Christmas expectations in North America
How can we possibly convince our children that Christmas is about the birth of Christ and not Santa, gifts and stressed-out parents?
Our son has come to expect the Christmas tree to make an appearance with the first snow flake to hit the pavement. He associates winter and snow with Santa and gifts. When we had the first snow fall, on Sunday, he immediately asked if we could put up the Christmas tree when we returned home from church.
In North America, this is the logical correlation that kids make. After all, the Christmas decorations come up at the stroke of midnight on October 31st ( or so the popular internet meme goes; and a personal favorite http://www.mireillemishriky.com/late-laugh-start-week-merry-halloween/) making November and December a mad rush to Christmas Eve and the opening of the gifts.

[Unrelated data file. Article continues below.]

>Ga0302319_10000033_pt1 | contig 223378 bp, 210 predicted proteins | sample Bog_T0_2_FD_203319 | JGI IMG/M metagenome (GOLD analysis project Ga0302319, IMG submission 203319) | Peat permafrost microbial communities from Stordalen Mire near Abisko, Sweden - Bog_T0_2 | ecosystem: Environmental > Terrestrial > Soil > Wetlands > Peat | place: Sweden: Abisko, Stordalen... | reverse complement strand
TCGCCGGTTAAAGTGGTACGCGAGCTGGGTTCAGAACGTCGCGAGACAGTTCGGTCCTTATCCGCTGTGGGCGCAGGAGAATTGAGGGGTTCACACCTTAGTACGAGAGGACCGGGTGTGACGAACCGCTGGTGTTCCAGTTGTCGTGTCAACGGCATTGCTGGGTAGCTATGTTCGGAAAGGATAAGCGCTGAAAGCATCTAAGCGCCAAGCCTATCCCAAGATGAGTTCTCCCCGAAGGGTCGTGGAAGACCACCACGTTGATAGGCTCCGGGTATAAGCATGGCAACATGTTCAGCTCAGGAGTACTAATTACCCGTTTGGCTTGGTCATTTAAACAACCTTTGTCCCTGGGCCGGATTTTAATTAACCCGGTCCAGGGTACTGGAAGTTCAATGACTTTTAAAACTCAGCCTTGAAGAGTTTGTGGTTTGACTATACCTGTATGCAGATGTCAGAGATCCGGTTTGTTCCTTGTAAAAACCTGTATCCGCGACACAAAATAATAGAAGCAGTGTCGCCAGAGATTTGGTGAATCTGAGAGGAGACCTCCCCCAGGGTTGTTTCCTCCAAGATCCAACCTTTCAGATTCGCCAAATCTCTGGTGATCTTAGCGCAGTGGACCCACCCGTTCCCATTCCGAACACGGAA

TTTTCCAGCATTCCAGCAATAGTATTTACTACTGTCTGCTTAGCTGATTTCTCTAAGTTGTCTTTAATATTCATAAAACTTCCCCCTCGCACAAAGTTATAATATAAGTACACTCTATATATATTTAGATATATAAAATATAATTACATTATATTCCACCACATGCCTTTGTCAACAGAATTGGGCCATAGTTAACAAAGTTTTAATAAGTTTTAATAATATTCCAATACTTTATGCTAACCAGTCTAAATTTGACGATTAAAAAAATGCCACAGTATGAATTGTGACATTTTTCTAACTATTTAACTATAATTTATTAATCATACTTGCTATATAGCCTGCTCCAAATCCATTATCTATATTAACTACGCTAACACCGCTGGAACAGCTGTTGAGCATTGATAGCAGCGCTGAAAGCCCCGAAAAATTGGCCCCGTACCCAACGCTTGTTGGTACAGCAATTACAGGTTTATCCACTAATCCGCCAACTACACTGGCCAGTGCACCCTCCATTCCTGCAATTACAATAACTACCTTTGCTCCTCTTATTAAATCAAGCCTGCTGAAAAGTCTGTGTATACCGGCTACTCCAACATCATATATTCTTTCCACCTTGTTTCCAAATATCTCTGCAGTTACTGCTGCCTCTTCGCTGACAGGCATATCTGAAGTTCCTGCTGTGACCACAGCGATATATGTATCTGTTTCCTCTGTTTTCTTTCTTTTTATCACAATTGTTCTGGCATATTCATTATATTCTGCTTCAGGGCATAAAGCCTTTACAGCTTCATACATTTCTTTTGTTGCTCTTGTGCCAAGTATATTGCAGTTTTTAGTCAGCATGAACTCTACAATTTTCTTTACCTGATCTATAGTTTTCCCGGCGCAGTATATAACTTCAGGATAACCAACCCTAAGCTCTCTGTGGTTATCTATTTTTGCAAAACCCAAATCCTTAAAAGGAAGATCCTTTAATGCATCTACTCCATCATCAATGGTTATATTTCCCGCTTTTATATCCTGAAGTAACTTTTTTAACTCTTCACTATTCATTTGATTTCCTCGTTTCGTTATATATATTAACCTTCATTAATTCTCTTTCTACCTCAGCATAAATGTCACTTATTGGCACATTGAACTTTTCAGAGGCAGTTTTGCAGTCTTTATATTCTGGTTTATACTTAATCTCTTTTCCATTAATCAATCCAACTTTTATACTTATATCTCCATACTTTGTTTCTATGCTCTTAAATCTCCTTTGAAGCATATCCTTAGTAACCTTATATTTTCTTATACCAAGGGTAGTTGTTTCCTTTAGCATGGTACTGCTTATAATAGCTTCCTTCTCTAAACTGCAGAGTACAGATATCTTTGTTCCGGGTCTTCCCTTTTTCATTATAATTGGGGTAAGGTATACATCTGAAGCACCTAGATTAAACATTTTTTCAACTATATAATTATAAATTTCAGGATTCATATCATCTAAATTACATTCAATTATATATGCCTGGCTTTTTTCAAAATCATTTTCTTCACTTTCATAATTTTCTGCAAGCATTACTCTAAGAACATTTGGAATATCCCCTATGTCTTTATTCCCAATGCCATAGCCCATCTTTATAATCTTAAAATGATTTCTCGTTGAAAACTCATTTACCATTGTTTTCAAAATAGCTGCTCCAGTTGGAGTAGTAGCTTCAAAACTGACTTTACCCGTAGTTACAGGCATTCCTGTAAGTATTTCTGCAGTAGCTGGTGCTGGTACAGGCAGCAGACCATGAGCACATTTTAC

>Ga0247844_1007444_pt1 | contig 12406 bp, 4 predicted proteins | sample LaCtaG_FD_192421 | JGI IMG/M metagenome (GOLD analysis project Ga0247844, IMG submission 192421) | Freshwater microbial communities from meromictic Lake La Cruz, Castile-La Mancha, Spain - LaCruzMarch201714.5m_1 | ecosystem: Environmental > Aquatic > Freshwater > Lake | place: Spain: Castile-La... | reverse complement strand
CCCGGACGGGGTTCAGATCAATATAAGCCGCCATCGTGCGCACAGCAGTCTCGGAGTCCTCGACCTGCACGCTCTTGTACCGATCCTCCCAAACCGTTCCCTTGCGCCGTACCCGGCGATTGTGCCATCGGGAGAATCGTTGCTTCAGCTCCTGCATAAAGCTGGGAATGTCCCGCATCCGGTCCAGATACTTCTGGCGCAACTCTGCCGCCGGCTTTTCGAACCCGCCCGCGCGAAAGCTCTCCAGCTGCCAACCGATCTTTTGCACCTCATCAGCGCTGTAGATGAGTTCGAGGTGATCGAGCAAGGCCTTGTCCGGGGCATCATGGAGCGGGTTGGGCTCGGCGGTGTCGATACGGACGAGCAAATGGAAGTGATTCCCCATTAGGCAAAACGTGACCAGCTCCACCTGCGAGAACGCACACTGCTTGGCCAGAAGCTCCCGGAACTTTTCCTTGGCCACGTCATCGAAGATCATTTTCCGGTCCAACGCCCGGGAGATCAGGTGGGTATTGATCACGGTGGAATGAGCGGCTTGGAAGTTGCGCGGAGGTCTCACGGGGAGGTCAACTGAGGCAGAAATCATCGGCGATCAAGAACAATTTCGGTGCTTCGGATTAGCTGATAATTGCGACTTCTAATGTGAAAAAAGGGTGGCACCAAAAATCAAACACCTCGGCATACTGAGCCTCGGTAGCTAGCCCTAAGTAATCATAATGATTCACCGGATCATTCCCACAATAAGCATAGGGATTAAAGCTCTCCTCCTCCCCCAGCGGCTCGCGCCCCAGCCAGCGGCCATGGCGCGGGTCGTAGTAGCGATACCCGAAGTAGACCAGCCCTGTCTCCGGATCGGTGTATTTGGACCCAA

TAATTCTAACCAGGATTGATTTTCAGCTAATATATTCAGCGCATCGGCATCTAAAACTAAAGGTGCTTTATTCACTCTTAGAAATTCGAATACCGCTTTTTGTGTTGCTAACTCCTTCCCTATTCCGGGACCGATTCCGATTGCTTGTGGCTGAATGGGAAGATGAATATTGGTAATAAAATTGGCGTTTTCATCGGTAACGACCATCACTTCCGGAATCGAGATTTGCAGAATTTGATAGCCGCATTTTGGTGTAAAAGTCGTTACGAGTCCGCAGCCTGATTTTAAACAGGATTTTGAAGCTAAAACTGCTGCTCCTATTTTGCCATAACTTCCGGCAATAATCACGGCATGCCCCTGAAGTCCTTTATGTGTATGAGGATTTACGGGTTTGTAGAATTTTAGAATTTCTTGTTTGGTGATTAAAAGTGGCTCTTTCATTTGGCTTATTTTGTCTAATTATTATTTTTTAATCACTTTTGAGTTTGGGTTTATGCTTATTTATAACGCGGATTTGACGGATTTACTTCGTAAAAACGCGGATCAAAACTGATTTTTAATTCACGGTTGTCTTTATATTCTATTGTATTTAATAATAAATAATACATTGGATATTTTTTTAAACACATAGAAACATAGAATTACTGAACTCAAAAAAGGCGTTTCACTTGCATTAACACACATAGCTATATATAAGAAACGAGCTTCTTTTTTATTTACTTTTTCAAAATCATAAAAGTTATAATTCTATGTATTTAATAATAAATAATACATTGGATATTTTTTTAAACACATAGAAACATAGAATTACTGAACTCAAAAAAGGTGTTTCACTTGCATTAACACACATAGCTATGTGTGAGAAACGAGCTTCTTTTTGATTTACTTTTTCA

Re-focusing on Advent
In a wholehearted effort to reclaim Advent, I came up with a rebellious plan 2 years ago. The Nativity Scene came out before the Christmas tree!
On the first day of the Coptic fast ( 45 days preceding the Orthodox Christmas which is celebrated on January 7th) , I ceremoniously set up all of our Nativity scenes ( I have quite a few) and explain to our son that Christmas is the celebration of the birth of Christ. It is my way of “keeping Christ in Christmas”.
The Christmas tree makes its appearance a week after. The delay serves to reinforce the notion that the tree and the gifts are secondary to the birth of Christ.
That is what Christmas is all about!
Blessed Coptic Fast to all ( a few days early) and may your Christmas season be full of Christ!